Dutrow's Legal Rights Denied, Attorney Claims

Lawyer for controversial trainer wants drug case remanded to Board of Stewards.

Controversial trainer Rick Dutrow Jr. was denied traditional attempts by his lawyer to challenge two accusations by New York racing regulators and the case should be returned to a board of stewards before a final disciplinary hearing can be held, according to new legal documents in the matter.

Dutrow, who was slapped with a 90-day suspension for a positive drug sample in a winning horse in a race at Aqueduct last November as well as possession of hypodermic needles found in one of his barns, has seen his hearing before the state Racing and Wagering Board re-scheduled from next week until June 1-2. The board is also considering revoking his license.

But Dutrow’s lawyer, Gerard Romski, wants the case first remanded to the Board of Stewards, according to an affadvit he filed, “so I can present arguments and evidence in response to the investigation conducted by the stewards, to mitigate against any penalty that may be considered by the stewards. and counsel my client regarding his appeal rights.’’

The suspensions, one for 60 days and a second for 30 days, are on hold pending the full board’s decision in the case.

The 60-day suspension is for a finding of Class 3 medication Butorphanol in a post race sample of the Fastus Cactus, who finished first on Nov. 20 last year in the third race at Aqueduct. Officials say the horse is disqualified and unplaced in the finish order. The hypodermic needle finding carries a 30-day suspension.

A suspension would bar Dutrow from training or being on the grounds of any racetrack in New York, or sharing in any purse or other payments. Horses owned or trained by Dutrow would also be barred from participating in any New York races.

The new notices filed by Dutrow’s lawyer, a copy of which was obtained by The Blood-Horse under the Freedom of Information law in New York, claim that stewards at Aqueduct “wrongly ignored’’ Romski’s demands for written information about the allegations and to present a response before the suspensions were announced.

The papers state that when the syringes were found Dutrow “was not in the barn at the time of alleged violation and continues to deny any knowledge as to how the syringes may have found their way into the drawer.’’

In the second incident, the legal filing states that “it is not disputed’’ that Butorphanol was found in the blood of Fastus Cactus.

“Mr. Dutrow was not in New York at the time of the race and denies any knowledge of this alleged use of the drug. Indeed, he agreed to take a polygraph confirming that he had absolutely no knowledge of how the syringes or any Butorphanol appeared, but because of the steward’s rush to judgment and their ignorance of my representation, the polygraph was not taken at the time and no report was provided,’’ Romski states in the filing with the racing board. He also said cross-contamination was a possible cause because the horse had traveled in a trailer that day from Monmouth to Aqueduct.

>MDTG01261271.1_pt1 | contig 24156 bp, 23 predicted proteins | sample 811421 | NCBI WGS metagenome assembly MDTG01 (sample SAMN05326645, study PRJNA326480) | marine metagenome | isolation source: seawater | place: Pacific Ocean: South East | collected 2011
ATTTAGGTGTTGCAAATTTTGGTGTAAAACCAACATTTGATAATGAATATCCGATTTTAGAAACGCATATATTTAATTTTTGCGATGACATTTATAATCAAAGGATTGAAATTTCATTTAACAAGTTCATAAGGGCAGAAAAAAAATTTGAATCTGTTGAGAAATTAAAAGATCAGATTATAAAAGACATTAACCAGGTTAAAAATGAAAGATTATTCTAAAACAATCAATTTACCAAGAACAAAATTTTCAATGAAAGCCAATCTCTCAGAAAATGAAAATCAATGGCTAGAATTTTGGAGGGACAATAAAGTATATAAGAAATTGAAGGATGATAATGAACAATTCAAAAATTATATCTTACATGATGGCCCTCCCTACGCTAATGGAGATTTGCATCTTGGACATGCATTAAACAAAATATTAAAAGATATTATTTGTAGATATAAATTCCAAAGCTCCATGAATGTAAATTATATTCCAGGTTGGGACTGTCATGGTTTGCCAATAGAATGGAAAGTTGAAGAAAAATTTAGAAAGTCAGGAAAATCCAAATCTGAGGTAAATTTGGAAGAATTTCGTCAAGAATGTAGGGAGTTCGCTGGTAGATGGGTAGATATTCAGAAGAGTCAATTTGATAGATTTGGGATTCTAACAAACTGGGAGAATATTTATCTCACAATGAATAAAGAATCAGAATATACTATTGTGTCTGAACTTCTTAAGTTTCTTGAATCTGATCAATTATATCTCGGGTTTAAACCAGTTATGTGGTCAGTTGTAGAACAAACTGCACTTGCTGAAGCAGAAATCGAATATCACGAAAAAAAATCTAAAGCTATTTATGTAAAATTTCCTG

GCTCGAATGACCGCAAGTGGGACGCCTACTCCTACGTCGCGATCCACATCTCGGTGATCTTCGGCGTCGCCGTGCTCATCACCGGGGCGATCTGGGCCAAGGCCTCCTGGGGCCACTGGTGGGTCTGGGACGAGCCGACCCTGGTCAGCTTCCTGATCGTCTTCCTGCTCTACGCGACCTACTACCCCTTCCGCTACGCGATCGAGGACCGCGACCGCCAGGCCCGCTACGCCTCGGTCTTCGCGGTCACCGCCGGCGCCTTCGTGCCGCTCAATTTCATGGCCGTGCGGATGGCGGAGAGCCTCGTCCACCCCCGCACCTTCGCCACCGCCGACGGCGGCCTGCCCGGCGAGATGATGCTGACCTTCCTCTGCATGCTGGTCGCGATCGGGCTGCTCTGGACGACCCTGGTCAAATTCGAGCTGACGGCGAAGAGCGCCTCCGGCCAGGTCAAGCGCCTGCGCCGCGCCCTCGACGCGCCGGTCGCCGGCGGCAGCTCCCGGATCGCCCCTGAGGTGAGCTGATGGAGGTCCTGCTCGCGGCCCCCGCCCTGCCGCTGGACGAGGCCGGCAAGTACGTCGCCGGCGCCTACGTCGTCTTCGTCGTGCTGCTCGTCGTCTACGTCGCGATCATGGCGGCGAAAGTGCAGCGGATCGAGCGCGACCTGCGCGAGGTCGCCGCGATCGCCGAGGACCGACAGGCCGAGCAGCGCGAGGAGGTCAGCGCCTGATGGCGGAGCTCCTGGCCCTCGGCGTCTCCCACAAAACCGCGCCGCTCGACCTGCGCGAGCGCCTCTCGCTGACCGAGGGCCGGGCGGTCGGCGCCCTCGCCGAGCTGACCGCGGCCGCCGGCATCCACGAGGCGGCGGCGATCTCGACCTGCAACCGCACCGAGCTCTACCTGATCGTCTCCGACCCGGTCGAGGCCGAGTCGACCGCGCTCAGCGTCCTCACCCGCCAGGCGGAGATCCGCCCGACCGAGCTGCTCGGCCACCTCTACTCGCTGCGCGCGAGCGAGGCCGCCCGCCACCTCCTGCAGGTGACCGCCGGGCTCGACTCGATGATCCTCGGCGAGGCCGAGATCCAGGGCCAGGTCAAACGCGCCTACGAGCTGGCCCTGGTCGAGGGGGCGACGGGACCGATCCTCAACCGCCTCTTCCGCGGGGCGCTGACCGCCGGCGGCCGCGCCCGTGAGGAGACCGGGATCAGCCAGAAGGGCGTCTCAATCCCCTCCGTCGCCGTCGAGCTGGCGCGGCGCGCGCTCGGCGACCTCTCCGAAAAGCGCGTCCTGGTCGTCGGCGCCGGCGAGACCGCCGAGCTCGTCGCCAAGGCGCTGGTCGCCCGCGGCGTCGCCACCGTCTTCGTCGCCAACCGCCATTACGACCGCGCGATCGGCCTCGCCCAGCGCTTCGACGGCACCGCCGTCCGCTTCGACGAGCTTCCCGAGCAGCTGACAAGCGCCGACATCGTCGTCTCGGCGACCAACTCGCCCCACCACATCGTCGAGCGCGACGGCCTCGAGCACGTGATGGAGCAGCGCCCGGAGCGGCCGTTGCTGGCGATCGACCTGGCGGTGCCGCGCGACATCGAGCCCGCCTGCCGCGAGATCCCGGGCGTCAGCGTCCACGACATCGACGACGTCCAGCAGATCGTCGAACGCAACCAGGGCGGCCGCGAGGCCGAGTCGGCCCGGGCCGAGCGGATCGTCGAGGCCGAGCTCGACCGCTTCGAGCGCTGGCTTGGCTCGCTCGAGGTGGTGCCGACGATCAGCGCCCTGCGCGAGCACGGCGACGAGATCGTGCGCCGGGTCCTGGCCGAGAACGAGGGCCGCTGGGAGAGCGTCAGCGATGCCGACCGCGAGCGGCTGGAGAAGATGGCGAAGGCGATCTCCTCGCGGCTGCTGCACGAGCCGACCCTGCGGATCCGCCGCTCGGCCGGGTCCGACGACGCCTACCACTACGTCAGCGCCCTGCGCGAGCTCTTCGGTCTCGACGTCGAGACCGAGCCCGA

Noting Dutrow’s past run-ins with the racing board, Romski said he had previously been permitted to state his client’s case to stewards. “I believe that in other instances, the penalty imposed was greatly reduced because of my appearance,’’ the lawyer stated.

Romski said the racing board “prematurely instituted’’ the suspension penalties and plans for the full disciplinary hearing before Dutrow could first make his case to stewards.

The lawyer also raised issue with criticisms leveled in the case by Edward Martin, president of the Racing Commissioners International and former executive director of the New York racing board. A day after Dutrow’s suspensions were announced in February, Martin wrote New York regulators and, citing a history of problems involving Dutrow, openly questioned whether the trainer should be permitted to remain in the industry. He noted Dutrow had been sanctioned more than 64 times involving various rules’ problems since 1979.

Two weeks later, the racing board said it would look into whether Dutrow’s license should be revoked. It called him a “person whose conduct at racetracks in New York state and elsewhere has been improper, obnoxious, unbecoming and detrimental to the best interests of racing.’’

Romski said RCI “unilaterally injected’’ itself into the Dutrow matter in New York by demanding that the board move against the trainer’s license.

Dutrow, who trained 2008 Kentucky Derby (gr. I) winner Big Brown, is facing a multiple-front legal challenge. Last month, Kentucky racing officials denied Dutrow a license to operate in the state. He is appealing that order, too.

Romski was unavailable for comment at his law office in Manhattan and he did not immediately reply to an email message.

A racing board spokesman, Joseph Mahoney, declined comment on the legal filings, saying the board wants "to ensure the fairness of the hearing.''